17 December 2013

South Africa: The Madiba Paradox - a Traitorous Hero?

opinion

Nelson Mandela was a powerful symbol, but one that meant extremely different things to different groups of people. As the world collectively mourns this titan of South African history, it's as good a time as any to consider the different facets of his legacy.

Mandela gave a face to the blacks' struggle against apartheid and its oppressive laws. The ANC, which waved his image to the world as a symbol of its struggle, had a Freedom Charter stating that all the national wealth of South Africa belonged to "South Africans" or "the people". But who were 'the people?'

Being a black intellectual who has read a lot of Marx and Mao, it has hardwired into my consciousness that when we say 'the people' in the African context, skin pigmentation plays a very central role. Therefore, it is my assumption that Mandela was incarcerated for fighting for the rights of black South Africans. The oppressed black South African saw utopian light in his figure. 'Free Mandela!' essentially had the same effect as 'Stop apartheid!'

When Mandela came out of prison, the world saw a very noble African, a man whose statue could be erected near that of Her Majesty at Parliament Square. The world will definitely remember such a man.

Two shades of memory

But what is it that black South Africans are going to remember? No doubt they will reflect on his sacrifice, which cannot be forgotten. Mandela went to prison because he hated Apartheid. He came out of prison to negotiate for its abolition. He wanted to negotiate with De Klerk. Still, black South Africans will forever remember Mandela for ending apartheid.

White South Africans will not remember him for that - because they created apartheid. They will remember his unparalleled magnanimity, his ability to come out of prison and later preach the gospel of Truth and Reconciliation, a gospel that maintained the whites' economic status without the need for apartheid laws. Any black man who comes out of such a long period of incarceration and says, "Let us forget all those years of oppression and stealing; we are one now!" is bound to be a revered figure.

But any perceptive black South African is bound to be suspicious and will say: "Wait! Some white dude cannot come into my country, confiscate my land, shoot my children, take my wealth from under the soil and complete that cacophony of evil by incarcerating me for 27 years, and then release me to negotiate for the abolition of the apartheid he started and continues to own the things he took away from me!"

Can such a sensible black South African as Mandela be remembered for being a liberator? How can so many years of incarceration produce such a sane, sound and sensible man?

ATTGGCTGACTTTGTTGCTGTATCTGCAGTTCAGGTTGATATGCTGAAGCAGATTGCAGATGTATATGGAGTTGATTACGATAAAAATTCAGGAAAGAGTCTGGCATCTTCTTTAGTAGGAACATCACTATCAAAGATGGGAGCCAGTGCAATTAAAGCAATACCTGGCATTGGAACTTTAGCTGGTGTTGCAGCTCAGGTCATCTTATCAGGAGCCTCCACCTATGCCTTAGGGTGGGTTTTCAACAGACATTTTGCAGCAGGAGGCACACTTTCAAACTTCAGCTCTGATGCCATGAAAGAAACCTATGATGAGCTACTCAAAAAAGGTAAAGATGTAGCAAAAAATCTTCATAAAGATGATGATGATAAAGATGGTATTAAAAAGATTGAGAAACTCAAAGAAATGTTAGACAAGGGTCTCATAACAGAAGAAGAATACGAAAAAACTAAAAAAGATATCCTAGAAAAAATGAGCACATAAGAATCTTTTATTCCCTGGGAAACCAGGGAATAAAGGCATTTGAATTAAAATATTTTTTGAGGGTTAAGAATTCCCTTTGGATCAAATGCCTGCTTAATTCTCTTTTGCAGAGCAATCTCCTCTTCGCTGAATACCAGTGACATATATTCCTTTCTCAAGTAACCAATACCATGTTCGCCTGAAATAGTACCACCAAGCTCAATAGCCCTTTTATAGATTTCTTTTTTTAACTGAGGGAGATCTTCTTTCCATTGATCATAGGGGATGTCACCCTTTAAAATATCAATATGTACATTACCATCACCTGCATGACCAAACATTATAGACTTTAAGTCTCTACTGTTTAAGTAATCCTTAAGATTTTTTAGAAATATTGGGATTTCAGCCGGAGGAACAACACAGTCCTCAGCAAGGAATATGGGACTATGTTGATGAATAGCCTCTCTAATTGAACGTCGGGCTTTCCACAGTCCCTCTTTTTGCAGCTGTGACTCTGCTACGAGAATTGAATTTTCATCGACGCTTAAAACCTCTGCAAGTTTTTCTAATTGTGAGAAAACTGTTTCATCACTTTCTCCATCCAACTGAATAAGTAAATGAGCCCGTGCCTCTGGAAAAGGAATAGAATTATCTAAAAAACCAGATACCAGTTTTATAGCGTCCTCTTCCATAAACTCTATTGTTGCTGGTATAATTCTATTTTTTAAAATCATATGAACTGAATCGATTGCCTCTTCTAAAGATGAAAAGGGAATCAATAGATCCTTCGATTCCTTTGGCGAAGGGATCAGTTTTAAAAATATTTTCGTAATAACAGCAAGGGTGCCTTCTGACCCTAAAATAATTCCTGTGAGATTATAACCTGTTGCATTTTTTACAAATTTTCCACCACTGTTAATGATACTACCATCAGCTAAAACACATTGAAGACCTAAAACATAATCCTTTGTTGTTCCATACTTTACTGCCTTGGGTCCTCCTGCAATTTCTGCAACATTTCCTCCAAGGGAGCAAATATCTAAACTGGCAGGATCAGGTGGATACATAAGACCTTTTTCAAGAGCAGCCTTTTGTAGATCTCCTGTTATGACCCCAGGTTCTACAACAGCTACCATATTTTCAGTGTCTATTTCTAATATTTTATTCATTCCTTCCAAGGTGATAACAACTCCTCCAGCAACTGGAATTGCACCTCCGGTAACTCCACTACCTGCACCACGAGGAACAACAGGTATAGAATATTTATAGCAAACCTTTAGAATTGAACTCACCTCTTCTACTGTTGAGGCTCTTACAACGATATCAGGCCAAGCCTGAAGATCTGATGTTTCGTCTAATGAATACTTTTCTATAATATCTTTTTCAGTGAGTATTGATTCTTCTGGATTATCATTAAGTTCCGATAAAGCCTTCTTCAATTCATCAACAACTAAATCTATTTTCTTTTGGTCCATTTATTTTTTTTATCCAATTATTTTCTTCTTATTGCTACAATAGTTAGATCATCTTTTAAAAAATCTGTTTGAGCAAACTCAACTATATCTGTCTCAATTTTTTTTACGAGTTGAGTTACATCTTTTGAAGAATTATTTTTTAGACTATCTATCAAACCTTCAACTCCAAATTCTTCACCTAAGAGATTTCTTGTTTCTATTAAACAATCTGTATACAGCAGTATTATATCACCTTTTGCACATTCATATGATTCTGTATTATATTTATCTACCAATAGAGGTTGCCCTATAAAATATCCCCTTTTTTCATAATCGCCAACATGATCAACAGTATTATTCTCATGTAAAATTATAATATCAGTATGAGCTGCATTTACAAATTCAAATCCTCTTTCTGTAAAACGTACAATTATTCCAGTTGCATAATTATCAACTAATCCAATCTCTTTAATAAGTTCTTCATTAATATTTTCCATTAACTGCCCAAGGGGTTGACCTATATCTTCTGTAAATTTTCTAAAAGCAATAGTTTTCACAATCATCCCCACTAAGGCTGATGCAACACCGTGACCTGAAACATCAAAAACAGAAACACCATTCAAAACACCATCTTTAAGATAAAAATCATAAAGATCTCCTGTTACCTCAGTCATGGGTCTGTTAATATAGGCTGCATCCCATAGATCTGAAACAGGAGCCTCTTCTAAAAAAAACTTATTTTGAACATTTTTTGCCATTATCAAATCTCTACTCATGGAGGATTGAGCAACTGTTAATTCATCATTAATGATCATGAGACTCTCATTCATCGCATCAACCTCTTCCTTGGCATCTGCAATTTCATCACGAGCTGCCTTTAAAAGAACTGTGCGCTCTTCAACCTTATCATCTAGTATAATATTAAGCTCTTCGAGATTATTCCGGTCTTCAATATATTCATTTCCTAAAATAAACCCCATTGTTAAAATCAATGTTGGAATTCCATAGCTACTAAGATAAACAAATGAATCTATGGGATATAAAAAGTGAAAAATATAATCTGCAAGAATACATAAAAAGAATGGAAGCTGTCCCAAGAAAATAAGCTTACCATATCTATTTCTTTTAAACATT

Could it be that during those years Mandela was being tutored on how to safeguard the interests of those who jailed him? Certainly, De Klerk did not release Mandela out of graciousness, but because times were changing and the world was bound to frown upon Apartheid. It made sense for De Klerk to get Mandela out of prison, and give him the political title and flag, while continuing the economic imbalances that characterized the apartheid era. De Klerk realized that apartheid as a system was falling apart, and he used a black man to end it, but also to safeguard and perpetuate its gains. The economy remained apartheid in nature. Therefore, I can safely say Mandela was out-negotiated by De Klerk.

Madiba was simply a symbol, and as a symbol he was conditioned to submit to the system that created him, to submit together with the blacks who looked up to him. In times of deep scepticism among blacks, the system would simply wave the image of Madiba and blacks would willingly submit. As a symbol, he will continue to be used to the advantage of those who created him.

For the ANC, Mandela is a true and tested method of winning votes. He is the image of a movement that struggled against apartheid. That history alone, of revolutionary icons and leaders, remains a honey-coated trap to attract votes in African politics.

Where do I come from?

At this juncture, having said all I have said, the idea of laying down my pen is so seductive. But wait! Who am I to criticize Mandela? Where do I come from? What is it like in my own country that gives me the moral superiority to indulge in Madiba-bashing?

I am from Zimbabwe. My country is always in the news for various reasons, a lot of which are totally unpalatable. Some say our problems are a result of a serious leadership crisis. Our leaders tell us that Europe and America hate us because we took our land and so they slapped sanctions on us. Our leaders seem to be finding no way of leading us out of the clutches of Europe and America.

My relatives, friends and neighbours have flocked to South Africa, the country of a man I just had the effrontery to call a traitorous hero. They have gone there because there are jobs to be found, the clothes are cheap and there is food abundant. This country of the rand carried our ailing economy on its shoulders and held our people in its bosom back in 2008 when things were really bad.

So what right do I have to call Madiba a traitor? Who, among those we call real heroes, has not sold out?

Maybe Mandela did brazenly what those we call real heroes did secretly. Take Zimbabwe. For 33 years we tried to determine our future using a predominantly British-authored constitution which safeguarded colonial economic imbalances. The Land Reform did not take place because our leaders wanted it, but because Zimbabweans were literate enough to recognize that our leaders reneged on their Chimurenga [war of liberation] promises.

OK, so, Madiba was a traitor? But who is not?

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